Fast Medicine

Richard Gunderman goodAmericans tend to like fast things: instant coffee, sports cars, and speed dating. Many share a fascination with record holders, such as the world’s fastest runner or texter. And increasingly, the same goes for medicine. The number of minute clinics is exploding. Some emergency rooms now post their current wait times on roadside billboards. And increasingly, physicians and other health professionals are under pressure to increase the speed at which they see patients.

A friend of mine, a family physician, was recently advised by the new manager of his practice that he will be penalized if he doesn’t increase the number of patients he sees each day in clinic. A thorough and compassionate physician who is known for the quality of the relationships he builds, he asked the man, “How am I supposed to work faster and still provide good care?” The practice manager thought for a moment and responded, “Why don’t you stop asking open-ended questions?”

To be fair, there is something remarkable about fast medicine. Consider Robert Liston, a 19th-century British surgeon who is said to have called out to his students, “Time me, gentlemen, time me!” It was widely known that Liston could amputate a leg in under three minutes, a hastiness attributable in part to the fact that inhalation anesthesia had not yet been invented. Yet such speed has drawbacks. In one of Liston’s most celebrated cases he removed his patient’s testicles, and in another he also amputated his assistant’s fingers.

In medicine, the pressure to shorten visits is being exacerbated by demands to devote more time to non-patient care activities. For example, a study of emergency room practice published last year showed that, on average, physicians are now spending twice as much time entering data into the hospital information system as they spend on direct patient care, recording no fewer than 4,000 mouse clicks per shift.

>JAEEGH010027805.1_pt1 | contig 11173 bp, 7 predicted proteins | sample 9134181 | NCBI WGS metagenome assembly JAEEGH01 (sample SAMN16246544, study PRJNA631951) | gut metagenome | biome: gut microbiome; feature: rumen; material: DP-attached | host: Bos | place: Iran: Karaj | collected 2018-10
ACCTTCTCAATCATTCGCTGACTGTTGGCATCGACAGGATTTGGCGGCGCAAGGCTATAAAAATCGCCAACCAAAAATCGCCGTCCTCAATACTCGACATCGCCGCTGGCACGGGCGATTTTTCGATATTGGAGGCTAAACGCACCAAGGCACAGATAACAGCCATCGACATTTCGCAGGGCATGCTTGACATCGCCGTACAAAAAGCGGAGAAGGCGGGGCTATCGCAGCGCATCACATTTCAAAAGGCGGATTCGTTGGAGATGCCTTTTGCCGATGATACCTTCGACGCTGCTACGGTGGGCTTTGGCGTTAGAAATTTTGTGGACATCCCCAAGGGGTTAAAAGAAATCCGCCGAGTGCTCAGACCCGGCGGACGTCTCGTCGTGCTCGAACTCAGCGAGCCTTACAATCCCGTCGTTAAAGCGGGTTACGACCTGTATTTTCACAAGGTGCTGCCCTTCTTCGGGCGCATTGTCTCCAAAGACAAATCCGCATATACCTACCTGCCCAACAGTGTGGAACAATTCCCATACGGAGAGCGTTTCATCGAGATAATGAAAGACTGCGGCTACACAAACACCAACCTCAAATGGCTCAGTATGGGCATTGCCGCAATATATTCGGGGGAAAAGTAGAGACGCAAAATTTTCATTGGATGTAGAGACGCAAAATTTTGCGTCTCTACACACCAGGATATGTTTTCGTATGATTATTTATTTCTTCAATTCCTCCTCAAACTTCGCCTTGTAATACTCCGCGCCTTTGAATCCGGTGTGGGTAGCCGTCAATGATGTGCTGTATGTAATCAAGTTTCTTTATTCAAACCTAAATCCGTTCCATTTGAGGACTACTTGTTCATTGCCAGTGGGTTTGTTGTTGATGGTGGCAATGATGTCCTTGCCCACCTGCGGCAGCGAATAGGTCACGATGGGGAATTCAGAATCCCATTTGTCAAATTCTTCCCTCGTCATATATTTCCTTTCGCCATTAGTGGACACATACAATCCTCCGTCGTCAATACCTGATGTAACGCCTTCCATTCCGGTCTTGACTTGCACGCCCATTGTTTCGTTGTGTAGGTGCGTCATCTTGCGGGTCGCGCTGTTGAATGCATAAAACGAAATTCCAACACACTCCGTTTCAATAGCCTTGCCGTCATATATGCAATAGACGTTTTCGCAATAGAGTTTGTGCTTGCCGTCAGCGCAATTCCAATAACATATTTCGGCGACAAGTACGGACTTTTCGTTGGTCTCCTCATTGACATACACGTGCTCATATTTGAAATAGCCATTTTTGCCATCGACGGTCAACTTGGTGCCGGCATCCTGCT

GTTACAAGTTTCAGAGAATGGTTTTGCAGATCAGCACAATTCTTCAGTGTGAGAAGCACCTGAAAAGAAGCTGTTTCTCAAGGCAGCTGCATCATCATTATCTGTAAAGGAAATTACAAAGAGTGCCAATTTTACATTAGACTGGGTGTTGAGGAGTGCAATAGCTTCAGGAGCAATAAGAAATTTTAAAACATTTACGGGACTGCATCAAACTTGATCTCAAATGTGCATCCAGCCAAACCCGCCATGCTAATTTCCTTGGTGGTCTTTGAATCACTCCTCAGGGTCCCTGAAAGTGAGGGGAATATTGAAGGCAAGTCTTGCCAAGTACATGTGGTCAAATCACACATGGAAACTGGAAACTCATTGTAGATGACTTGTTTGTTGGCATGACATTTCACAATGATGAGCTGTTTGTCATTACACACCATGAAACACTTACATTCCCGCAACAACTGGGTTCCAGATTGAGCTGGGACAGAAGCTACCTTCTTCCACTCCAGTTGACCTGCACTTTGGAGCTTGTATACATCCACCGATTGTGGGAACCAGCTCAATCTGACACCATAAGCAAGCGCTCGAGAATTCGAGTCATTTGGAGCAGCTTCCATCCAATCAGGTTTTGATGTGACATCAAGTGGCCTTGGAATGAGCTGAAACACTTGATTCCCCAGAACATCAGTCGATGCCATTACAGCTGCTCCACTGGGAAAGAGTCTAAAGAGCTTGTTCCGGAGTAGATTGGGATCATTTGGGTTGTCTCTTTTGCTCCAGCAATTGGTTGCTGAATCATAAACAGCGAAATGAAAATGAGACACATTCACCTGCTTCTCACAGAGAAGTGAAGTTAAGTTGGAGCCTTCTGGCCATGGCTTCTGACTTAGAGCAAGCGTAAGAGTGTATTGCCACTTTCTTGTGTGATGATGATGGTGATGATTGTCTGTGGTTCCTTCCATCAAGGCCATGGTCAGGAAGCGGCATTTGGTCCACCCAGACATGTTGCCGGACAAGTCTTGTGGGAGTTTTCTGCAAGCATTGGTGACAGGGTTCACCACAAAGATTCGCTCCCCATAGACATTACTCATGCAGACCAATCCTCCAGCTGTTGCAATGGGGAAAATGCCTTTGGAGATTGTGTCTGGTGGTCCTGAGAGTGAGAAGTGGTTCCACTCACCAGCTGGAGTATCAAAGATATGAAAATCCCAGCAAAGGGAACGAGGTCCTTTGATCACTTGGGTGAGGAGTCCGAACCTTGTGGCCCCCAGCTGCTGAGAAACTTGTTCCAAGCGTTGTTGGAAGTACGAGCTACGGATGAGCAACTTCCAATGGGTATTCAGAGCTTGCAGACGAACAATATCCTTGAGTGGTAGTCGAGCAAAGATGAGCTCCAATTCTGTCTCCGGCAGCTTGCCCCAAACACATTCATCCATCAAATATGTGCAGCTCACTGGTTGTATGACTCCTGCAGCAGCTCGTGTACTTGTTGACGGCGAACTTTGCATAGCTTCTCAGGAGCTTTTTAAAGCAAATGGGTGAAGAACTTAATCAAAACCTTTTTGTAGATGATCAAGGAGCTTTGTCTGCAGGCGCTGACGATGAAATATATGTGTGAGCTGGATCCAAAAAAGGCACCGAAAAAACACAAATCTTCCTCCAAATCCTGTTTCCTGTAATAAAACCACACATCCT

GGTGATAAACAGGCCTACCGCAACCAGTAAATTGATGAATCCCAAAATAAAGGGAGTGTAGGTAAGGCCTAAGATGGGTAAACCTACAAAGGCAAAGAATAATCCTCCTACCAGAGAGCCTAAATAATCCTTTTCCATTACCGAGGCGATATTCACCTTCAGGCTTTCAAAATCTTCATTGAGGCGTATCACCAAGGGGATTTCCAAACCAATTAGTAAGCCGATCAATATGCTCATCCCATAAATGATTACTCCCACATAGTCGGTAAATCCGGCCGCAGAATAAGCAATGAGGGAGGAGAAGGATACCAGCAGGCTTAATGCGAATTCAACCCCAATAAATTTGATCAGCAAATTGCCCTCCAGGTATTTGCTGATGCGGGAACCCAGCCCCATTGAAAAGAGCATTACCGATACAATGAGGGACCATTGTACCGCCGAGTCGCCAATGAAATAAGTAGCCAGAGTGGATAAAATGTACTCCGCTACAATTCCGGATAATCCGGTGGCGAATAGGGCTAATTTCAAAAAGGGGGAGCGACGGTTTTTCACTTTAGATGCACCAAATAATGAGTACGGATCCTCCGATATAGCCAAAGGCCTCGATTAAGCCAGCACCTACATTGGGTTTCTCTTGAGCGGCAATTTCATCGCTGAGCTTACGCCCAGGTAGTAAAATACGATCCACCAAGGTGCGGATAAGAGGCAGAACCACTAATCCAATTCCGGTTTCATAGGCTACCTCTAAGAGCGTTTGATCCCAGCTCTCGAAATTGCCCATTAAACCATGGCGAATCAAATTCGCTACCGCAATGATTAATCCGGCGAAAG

Some things simply cannot be rushed, at least not if high quality is the objective. Part of the problem is the fact that haste leads to errors. But moving too fast can also rob life of meaning. Consider conversation, friendship, and intimacy. When it comes to such relationship-based activities, going too fast can prevent them from really happening at all.
What happens to a medical encounter when the patient senses that the physician is rushing? In many cases, patients end up feeling as though they have been taking a multiple-choice examination. It may not take long for a physician to compose a list of a patient’s prior surgeries, but to delve into marital problems, depression, or the prospect of dying is a different matter, requiring a different tempo.

Good medicine is grounded in relationships. And because good relationships take time, good medicine often equals patient medicine. To focus on the patient means listening, interacting, and practicing patiently. It means taking the time to let deep concerns express themselves, and investing the time needed to build real relationships.

We physicians sometimes forget how truly impatient we are. Consider, for example, Dr. Jack MacKee, the rock-star cardiovascular surgeon in Randa Haines’ 1991 film, “The Doctor.” MacKee is a technical virtuoso, but he has allowed his interactions with patients to become superficial and brusque. Only when he is diagnosed with throat cancer and gets a like-minded physician does he begin to appreciate the insipid taste of his own medicine.